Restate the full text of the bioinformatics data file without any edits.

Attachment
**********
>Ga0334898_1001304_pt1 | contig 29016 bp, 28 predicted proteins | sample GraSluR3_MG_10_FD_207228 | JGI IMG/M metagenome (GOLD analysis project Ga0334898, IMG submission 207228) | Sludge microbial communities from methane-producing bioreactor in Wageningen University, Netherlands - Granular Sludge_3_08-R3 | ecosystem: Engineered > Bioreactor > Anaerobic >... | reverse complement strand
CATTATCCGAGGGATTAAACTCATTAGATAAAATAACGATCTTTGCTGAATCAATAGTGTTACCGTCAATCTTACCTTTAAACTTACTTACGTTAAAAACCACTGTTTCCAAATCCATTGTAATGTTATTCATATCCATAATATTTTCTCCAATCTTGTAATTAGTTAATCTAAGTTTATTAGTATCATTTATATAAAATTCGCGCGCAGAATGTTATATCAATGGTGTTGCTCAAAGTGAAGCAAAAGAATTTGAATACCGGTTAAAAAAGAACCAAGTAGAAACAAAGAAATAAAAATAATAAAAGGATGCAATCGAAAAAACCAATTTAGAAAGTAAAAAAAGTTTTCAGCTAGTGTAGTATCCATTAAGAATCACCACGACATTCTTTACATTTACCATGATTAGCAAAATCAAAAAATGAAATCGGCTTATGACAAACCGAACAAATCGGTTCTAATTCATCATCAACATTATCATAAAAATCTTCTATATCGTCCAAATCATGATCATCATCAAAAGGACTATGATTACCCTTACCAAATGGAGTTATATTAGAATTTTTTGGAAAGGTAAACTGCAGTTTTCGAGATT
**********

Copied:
>Ga0334898_1001304_pt1 | contig 29016 bp, 28 predicted proteins | sample GraSluR3_MG_10_FD_207228 | JGI IMG/M metagenome (GOLD analysis project Ga0334898, IMG submission 207228) | Sludge microbial communities from methane-producing bioreactor in Wageningen University, Netherlands - Granular Sludge_3_08-R3 | ecosystem: Engineered > Bioreactor > Anaerobic >... | reverse complement strand
CATTATCCGAGGGATTAAACTCATTAGATAAAATAACGATCTTTGCTGAATCAATAGTGTTACCGTCAATCTTACCTTTAAACTTACTTACGTTAAAAACCACTGTTTCCAAATCCATTGTAATGTTATTCATATCCATAATATTTTCTCCAATCTTGTAATTAGTTAATCTAAGTTTATTAGTATCATTTATATAAAATTCGCGCGCAGAATGTTATATCAATGGTGTTGCTCAAAGTGAAGCAAAAGAATTTGAATACCGGTTAAAAAAGAACCAAGTAGAAACAAAGAAATAAAAATAATAAAAGGATGCAATCGAAAAAACCAATTTAGAAAGTAAAAAAAGTTTTCAGCTAGTGTAGTATCCATTAAGAATCACCACGACATTCTTTACATTTACCATGATTAGCAAAATCAAAAAATGAAATCGGCTTATGACAAACCGAACAAATCGGTTCTAATTCATCATCAACATTATCATAAAAATCTTCTATATCGTCCAAATCATGATCATCATCAAAAGGACTATGATTACCCTTACCAAATGGAGTTATATTAGAATTTTTTGGAAAGGTAAACTGCAGTTTTCGAGATT